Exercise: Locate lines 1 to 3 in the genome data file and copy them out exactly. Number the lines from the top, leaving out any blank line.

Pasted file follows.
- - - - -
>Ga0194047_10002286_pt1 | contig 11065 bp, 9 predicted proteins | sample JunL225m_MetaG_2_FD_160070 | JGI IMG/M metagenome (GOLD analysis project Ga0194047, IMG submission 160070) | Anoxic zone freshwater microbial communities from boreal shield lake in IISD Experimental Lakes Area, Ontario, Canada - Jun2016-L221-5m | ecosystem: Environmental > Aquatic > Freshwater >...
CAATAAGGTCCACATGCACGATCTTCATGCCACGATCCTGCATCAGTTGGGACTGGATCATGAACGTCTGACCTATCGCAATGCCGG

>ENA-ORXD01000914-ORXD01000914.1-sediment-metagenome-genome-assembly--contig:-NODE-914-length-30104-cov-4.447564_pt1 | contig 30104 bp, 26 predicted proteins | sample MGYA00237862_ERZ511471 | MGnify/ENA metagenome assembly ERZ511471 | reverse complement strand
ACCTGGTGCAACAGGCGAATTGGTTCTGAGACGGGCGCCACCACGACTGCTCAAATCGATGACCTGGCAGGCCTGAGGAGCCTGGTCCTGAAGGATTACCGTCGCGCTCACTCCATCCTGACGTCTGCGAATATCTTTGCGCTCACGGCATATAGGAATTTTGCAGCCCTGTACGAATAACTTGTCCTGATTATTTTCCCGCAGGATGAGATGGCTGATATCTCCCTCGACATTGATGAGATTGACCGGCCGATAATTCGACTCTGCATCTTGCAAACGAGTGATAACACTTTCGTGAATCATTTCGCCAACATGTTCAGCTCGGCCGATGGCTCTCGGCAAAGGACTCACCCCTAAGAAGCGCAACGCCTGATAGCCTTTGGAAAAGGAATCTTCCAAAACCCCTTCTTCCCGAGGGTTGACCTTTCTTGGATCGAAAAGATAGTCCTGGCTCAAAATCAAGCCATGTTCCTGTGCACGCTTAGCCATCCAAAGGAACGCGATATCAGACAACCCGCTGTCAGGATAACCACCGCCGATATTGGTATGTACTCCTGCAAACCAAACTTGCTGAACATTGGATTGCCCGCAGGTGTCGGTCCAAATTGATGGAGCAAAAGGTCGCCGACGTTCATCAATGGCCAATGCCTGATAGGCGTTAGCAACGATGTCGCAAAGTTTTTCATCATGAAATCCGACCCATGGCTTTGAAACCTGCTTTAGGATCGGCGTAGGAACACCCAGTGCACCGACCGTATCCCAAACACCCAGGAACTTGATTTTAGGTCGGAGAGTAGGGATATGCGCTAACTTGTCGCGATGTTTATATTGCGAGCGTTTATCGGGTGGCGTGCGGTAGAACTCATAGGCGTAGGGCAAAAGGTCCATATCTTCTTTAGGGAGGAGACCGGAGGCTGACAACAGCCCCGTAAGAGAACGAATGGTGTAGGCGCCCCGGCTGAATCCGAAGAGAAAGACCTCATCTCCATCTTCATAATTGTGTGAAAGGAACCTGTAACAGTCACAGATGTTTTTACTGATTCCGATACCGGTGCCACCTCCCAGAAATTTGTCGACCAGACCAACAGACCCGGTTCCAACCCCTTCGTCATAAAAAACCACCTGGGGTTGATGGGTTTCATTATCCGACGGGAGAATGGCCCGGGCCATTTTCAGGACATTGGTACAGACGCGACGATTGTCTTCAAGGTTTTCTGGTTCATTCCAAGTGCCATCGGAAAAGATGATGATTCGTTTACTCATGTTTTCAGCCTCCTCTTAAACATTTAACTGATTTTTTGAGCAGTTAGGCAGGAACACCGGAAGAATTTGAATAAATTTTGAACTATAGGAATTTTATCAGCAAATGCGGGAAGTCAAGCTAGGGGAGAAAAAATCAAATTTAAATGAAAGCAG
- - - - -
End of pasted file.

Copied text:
>Ga0194047_10002286_pt1 | contig 11065 bp, 9 predicted proteins | sample JunL225m_MetaG_2_FD_160070 | JGI IMG/M metagenome (GOLD analysis project Ga0194047, IMG submission 160070) | Anoxic zone freshwater microbial communities from boreal shield lake in IISD Experimental Lakes Area, Ontario, Canada - Jun2016-L221-5m | ecosystem: Environmental > Aquatic > Freshwater >...
CAATAAGGTCCACATGCACGATCTTCATGCCACGATCCTGCATCAGTTGGGACTGGATCATGAACGTCTGACCTATCGCAATGCCGG

>ENA-ORXD01000914-ORXD01000914.1-sediment-metagenome-genome-assembly--contig:-NODE-914-length-30104-cov-4.447564_pt1 | contig 30104 bp, 26 predicted proteins | sample MGYA00237862_ERZ511471 | MGnify/ENA metagenome assembly ERZ511471 | reverse complement strand